Now this seems like a curious phrase to make a part of the gospel message. So why is it here? If you look at the larger context of this morning’s passage, in fact the larger context of the entire book of Galatians, this phrase is crucial. And what is Paul’s broader message in Galatians? It’s that Christ has come and the Galatians should no longer be enslaved to the old system of things, of which the law is a symbol.
Born under the Law, Jesus perfectly kept the law and bore its ultimate penalty for us.
“When the fullness of time had come, God sent forth His Son, born of a woman, born under the Law”. . . to redeem those who were under the law . . .”
Unfortunately, when we think of redemption, the first thought that may enter our minds may be Green Stamps. I still remember my Mom redeeming them. But somehow, this isn’t weighty enough to do justice to what Christ was born for. The Greek word for redemption is a term which means “to buy back from the slave market.” This is why God sent His Son. By nature, we are born slaves and not heirs at all.
What is the immediate, unthinking, reflex answer you’d give to the following question? “Why did Christ come?” Most of us would answer “To save us from our sins.” And this is entirely true. But it isn’t the entire truth. Did Christ come only to remove the negative thing known as sin? Our language betrays our way of thinking. “Christ came to save us from our sins,” we say.
But is that all there is? Sin is gone, and then . . . .” Then what? We don’t think about the rest of the answer.
This is all better understood by the sixth and final phrase ” . . . that we might receive the adoption of sons.” “When the fullness of time had come, God sent forth His Son, born of a woman, born under the Law, to redeem those who were under the law . . .that we might receive the adoption of sons.”
Redemption negates the negative of death and sin; but adoption trumpets our positive placement in the family of God. This is the “What else?” of the gospel. Christ came to redeem those under the Law, that . . . we might receive the adoption of sons.
This answers the question, “So What?” about Christmas. “So what that God sent His Son.” Christ came not only to take away our sins but to give us something good: our adoption as the sons of God.
So that this doesn’t remain a theoretical theology, we must remember that Paul is speaking directly to you and to me. It’s as if he were alive with us today, saying I mean this for Christ Anglican Reformed Episcopal Church in Hot Springs, AR; St. Andrew’s Parish in Fort Worth, TX; Good Shepherd Reformed Episcopal Church in Tyler, TX; and I mean this for this family and that family, and for each of you.
What does this Good News mean? Let me explain it by explaining a story of adoption.
I’ll never forget a student I once had named Stephanie Deain. She was a chubby 10 year-old girl, outwardly smiling from ear to ear but inwardly a bundle of wiggling nerves. She had such a sunny disposition that we took to calling her “Moonbeam” – that and the fact that she thought she was a child of the 60s.
One day at recess, I noticed her walking around the perimeter of the school fence, with her sunny face setting and eclipsed by some inner darkness. When I asked her what the matter was she explained that she just found out that she was adopted. She was worried that she wasn’t really her parents’ daughter and that she didn’t really belong to them: every child’s worst fear.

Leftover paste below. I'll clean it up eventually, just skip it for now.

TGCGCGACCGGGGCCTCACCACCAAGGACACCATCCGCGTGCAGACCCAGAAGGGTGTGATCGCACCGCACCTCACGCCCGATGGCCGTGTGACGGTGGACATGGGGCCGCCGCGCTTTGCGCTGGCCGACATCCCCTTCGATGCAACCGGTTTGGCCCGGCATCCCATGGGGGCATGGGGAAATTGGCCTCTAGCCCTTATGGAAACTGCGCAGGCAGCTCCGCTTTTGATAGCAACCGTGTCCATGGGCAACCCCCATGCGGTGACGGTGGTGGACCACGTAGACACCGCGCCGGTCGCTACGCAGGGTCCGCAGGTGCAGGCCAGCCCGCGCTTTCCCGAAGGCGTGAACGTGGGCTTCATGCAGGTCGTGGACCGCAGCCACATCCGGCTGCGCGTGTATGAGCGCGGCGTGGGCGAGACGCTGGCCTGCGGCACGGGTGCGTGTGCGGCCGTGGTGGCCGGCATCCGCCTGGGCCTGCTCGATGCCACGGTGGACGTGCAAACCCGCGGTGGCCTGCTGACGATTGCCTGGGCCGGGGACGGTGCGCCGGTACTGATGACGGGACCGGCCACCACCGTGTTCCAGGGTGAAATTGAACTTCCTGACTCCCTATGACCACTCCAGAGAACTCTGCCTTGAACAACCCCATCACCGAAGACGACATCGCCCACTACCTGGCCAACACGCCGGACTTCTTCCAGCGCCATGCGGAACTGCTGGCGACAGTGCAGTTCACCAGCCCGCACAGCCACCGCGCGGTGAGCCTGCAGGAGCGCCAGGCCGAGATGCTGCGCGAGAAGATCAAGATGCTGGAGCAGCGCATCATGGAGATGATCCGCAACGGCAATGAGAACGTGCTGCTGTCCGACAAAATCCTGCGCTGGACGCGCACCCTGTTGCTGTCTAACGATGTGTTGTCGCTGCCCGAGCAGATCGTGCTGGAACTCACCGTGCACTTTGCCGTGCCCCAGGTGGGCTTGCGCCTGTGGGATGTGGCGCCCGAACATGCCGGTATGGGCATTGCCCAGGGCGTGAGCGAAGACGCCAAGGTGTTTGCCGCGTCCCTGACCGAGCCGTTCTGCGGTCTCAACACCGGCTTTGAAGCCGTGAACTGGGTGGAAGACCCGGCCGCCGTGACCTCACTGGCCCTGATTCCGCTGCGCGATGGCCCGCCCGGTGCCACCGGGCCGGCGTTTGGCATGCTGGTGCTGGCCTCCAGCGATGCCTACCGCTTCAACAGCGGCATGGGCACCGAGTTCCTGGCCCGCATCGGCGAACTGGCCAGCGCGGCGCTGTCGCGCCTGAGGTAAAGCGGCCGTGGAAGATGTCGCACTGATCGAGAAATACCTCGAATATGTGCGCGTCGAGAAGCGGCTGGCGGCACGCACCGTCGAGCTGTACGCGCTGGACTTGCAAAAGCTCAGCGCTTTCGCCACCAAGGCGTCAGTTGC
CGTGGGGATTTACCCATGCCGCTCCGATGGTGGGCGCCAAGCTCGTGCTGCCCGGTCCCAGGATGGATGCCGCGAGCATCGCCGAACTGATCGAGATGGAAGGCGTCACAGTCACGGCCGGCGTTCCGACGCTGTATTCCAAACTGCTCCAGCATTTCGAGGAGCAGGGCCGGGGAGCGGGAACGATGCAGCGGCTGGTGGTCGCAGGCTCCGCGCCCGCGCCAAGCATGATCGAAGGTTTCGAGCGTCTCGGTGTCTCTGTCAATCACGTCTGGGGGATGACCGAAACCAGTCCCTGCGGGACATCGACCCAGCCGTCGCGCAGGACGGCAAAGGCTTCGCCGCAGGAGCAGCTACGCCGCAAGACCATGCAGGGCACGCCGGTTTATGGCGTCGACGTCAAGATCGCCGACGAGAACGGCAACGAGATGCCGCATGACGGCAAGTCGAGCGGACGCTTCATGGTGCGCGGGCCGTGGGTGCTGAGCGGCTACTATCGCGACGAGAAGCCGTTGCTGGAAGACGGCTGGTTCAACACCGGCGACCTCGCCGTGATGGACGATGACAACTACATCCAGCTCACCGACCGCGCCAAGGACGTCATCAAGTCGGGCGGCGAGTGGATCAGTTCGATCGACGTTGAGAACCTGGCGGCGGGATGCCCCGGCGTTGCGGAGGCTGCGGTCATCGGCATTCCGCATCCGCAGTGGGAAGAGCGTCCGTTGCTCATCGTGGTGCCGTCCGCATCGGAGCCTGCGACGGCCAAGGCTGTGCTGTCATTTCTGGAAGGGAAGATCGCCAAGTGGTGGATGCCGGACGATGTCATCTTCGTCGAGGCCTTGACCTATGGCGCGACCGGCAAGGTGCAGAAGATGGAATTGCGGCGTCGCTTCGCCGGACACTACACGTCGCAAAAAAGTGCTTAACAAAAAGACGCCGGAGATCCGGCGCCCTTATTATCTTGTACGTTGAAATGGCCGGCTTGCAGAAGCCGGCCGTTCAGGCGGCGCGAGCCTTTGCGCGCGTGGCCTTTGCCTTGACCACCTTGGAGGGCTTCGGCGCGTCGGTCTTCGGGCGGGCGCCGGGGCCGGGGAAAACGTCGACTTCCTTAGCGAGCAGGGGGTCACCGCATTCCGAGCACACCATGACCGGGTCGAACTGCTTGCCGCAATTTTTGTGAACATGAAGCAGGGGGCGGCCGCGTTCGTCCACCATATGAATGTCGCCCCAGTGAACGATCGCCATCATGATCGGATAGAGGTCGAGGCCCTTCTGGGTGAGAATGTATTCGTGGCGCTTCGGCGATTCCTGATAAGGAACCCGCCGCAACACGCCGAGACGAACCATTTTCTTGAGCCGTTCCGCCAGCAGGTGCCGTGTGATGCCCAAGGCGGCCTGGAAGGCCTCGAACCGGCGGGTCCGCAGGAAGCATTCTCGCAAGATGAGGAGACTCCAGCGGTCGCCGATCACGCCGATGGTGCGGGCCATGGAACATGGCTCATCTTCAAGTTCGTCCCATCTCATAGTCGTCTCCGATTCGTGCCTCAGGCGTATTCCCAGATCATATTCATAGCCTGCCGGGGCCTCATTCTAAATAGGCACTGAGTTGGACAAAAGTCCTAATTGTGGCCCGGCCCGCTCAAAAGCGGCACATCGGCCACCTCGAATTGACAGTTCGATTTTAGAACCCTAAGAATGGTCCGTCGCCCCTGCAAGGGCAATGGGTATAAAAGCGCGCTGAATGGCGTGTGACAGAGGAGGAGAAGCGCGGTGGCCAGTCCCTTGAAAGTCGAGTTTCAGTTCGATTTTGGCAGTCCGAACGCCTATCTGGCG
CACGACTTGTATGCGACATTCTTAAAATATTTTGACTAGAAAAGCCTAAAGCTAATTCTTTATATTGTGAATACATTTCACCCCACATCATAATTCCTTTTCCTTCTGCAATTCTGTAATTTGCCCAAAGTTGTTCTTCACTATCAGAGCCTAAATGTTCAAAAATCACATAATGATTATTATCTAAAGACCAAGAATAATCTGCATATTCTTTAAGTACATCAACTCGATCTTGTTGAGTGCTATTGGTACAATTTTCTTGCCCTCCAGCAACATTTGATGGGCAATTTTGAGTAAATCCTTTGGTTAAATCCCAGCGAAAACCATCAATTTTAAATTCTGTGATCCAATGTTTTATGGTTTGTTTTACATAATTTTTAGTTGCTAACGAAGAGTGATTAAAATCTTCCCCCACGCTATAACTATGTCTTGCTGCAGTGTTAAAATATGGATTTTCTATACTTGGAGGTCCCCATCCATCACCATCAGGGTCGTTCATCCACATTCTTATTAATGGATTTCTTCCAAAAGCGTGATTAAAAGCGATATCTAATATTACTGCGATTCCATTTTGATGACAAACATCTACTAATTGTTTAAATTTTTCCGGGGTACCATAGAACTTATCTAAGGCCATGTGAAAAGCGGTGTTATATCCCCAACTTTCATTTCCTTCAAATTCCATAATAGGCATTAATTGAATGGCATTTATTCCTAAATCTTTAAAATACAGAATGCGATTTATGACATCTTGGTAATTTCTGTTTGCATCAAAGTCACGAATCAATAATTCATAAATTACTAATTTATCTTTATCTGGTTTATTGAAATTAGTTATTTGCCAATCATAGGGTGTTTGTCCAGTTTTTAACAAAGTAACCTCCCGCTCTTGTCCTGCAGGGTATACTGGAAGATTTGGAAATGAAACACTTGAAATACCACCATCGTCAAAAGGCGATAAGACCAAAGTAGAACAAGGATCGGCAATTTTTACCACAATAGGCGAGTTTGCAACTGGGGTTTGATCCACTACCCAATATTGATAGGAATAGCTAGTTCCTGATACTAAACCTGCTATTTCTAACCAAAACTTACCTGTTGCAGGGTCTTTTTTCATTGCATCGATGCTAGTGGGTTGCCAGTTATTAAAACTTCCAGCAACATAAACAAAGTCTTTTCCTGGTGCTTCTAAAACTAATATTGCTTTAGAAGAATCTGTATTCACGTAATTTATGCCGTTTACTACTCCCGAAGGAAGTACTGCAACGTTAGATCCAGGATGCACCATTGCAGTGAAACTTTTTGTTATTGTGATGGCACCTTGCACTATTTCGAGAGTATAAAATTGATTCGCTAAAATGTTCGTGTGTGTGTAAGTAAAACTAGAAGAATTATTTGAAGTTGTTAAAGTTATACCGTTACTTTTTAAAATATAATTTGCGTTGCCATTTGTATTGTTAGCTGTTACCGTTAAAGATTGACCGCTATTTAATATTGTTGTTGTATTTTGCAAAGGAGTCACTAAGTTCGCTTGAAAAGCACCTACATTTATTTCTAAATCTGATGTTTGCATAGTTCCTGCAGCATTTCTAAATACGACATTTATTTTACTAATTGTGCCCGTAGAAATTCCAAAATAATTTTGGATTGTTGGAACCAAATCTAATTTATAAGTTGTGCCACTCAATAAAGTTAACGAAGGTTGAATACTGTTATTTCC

Immediately, it occurred to me what the remedy was for her darkness. I told her that adoption was a wonderful thing and that far from meaning that she didn’t really belong to her family it meant that her father and mother loved her so much that they chose her to live with them and be their child.
I told Stephanie that this was the way God worked with us. We were not His
children; none of us were lovely or worthy of adoption. But He came to us and made us His children. And as His children, He has made us heirs of the richest kingdom ever known: the Kingdom of Heaven.
This is the meaning of Christmas and Epiphany and every season in Christ, for this is the gospel message. Rejoice, for:
“When the fullness of time had come . . . God sent forth His Son . . . born of a woman . . . born under the law . . . to redeem those who were under the law . . . that we might receive the adoption as sons.”
Prayer: Almighty God, Father of all mercies, we thine unworthy servants do give thee most humble and hearty thanks for all thy goodness and loving-kindness to us and to all men (you may insert particular thanksgivings here). We bless thee for our creation, preservation, and all the blessings of this life; but above all for thine inestimable love in the redemption of the world by our Lord Jesus Christ, for the means of grace, and for the hope of glory. And we beseech thee, give us that due sense of all thy mercies, that our hearts may be unfeignedly thankful, and that we show forth thy praise, not only with our lips, but in our lives; by giving up ourselves to thy service, and by walking before thee in holiness and righteousness all our days; through Jesus Christ our Lord, to whom with thee and the Holy Ghost be all honor and glory, world without end. Amen.
Point for Meditation:
- Slowly recite and meditate on each phrase of Galatians 4:4-5. You may find that if you continue long enough that you’ve memorized it!
- Choose one of these phrases in particular that resonates with your life today and meditate on it more deeply.
Resolution: I resolve to meditate on Galatians 4:4-5 and find an appropriate way to express the joy that the Good News of Jesus Christ bring me.
The Adoration of the Shepherds, Gerard van Honthorst– U.S. Public Domain